In an apparent Australian first, NSW Police are to introduce roadside tests for cocaine in addition to existing tests for cannabis, MDMA, methamphetamines, and of course, alcohol.
Premier Gladys Berejiklian is expected to reveal the move today, after the clearing of a legal pathway for the change.
The move may be a rare example of agreement between the right- and left-wing corners of the state government on drug policy.
Last December, NSW Police Minister Troy Grant pushed for a trial of the cocaine-reading roadside tests in Sydney’s eastern suburbs.
Grant said that since technology had progressed to a point where the presence of cocaine in a driver’s system could be determined in a roadside test, there was no reason not to do so.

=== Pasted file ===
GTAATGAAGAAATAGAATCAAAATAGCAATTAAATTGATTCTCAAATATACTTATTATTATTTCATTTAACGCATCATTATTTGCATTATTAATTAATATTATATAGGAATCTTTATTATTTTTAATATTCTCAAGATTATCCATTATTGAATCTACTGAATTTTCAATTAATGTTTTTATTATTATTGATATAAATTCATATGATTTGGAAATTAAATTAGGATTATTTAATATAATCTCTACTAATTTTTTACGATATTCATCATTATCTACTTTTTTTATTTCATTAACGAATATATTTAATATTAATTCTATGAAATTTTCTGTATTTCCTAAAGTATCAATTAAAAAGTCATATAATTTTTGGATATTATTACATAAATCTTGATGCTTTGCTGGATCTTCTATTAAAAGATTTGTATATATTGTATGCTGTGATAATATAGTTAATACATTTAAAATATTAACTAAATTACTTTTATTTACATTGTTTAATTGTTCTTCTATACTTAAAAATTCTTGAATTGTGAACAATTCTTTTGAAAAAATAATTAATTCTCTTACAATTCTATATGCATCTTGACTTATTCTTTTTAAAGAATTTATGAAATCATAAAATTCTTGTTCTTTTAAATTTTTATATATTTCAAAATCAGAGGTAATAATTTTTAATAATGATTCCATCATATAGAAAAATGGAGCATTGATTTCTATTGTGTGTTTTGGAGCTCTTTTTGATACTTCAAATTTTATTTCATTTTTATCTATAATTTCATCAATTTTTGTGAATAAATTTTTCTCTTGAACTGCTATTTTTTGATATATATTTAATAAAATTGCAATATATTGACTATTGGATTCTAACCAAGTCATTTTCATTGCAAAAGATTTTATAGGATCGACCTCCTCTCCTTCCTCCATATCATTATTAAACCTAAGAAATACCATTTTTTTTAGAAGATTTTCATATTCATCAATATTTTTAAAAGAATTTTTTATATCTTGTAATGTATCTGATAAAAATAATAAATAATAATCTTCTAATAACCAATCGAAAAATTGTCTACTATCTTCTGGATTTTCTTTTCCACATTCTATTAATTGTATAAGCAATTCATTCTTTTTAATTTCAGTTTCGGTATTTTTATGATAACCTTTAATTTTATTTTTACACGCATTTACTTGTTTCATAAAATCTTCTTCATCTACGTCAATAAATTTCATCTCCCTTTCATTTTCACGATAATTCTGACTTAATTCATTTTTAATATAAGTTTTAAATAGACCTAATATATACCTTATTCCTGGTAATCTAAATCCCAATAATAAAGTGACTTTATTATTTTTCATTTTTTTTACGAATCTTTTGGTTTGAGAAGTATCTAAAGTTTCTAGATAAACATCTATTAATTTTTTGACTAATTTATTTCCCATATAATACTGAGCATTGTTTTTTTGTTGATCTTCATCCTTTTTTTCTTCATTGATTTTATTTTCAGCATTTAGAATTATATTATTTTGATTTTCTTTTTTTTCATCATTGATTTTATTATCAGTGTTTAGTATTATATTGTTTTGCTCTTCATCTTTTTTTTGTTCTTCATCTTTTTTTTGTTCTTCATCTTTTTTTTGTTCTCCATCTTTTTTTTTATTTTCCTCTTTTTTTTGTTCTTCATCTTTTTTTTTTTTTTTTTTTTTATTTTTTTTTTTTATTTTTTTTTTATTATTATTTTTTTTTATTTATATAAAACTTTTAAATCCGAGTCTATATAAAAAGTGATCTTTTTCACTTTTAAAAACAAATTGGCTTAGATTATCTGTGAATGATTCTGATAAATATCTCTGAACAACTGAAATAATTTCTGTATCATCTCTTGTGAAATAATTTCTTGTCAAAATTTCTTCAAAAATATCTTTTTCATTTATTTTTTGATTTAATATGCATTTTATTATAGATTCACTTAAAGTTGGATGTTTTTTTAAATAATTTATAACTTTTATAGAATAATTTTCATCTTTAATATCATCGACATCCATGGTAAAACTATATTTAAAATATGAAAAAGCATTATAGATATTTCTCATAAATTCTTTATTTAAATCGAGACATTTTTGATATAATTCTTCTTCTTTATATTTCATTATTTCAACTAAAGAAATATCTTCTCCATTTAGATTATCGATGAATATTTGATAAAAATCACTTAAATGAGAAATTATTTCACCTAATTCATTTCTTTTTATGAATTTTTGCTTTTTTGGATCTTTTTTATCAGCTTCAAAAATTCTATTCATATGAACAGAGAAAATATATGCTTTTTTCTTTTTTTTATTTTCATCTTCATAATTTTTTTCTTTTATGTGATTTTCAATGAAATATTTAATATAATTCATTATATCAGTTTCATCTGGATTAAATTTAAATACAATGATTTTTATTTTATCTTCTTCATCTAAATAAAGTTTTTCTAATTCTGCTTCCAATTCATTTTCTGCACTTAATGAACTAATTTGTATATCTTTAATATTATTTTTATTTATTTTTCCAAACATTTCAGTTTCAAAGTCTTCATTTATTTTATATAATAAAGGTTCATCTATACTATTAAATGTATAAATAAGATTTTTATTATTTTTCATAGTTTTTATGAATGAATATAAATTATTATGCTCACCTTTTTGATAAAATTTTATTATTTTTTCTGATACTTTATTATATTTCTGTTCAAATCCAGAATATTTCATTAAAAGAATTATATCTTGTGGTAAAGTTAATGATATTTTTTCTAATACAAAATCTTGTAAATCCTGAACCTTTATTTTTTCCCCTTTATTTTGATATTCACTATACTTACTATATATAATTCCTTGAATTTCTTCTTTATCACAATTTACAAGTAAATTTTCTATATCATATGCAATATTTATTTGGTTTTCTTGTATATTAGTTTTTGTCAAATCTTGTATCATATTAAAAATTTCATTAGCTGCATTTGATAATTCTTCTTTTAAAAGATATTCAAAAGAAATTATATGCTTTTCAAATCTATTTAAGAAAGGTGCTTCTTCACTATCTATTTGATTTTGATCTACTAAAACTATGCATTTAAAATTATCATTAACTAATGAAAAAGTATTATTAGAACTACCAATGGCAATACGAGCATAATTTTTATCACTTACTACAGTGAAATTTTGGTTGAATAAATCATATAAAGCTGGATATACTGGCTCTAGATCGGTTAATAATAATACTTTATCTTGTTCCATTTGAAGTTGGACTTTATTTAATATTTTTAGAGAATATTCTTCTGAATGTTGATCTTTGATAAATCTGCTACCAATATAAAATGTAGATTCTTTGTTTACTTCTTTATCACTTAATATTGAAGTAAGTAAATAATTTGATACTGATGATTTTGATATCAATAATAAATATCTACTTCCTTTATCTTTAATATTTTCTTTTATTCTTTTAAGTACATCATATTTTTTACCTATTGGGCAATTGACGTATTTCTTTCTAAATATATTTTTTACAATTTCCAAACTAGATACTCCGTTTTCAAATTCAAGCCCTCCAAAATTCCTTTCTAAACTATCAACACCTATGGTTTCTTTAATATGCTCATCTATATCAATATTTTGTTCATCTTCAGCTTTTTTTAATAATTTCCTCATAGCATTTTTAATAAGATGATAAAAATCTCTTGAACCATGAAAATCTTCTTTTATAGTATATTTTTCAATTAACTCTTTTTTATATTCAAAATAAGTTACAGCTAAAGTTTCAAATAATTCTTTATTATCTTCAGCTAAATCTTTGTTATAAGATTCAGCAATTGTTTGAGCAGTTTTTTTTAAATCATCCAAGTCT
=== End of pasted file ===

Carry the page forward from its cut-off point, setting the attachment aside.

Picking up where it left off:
That move never came to fruition, but Greens MP David Shoebridge also asked why the NSW government wasn’t already testing for cocaine. Shoebridge argued drug tests that omitted cocaine readings were classist, as they excluded wealthier drug users who could stump up for the expensive illicit substance.
The agreement between both sides of the political divide ends there, though. Shoebridge has long argued against the particular tests used by NSW Police, saying they can pick up on a driver’s drug use days after the fact, and long, long after their impairment.
Citing the NSW Centre for Road Safety, The Daily Telegraph notes eleven road fatalities were linked to cocaine between 2012 and 2016. Around 300 were linked to cannabis, MDMA, and methamphetamines.
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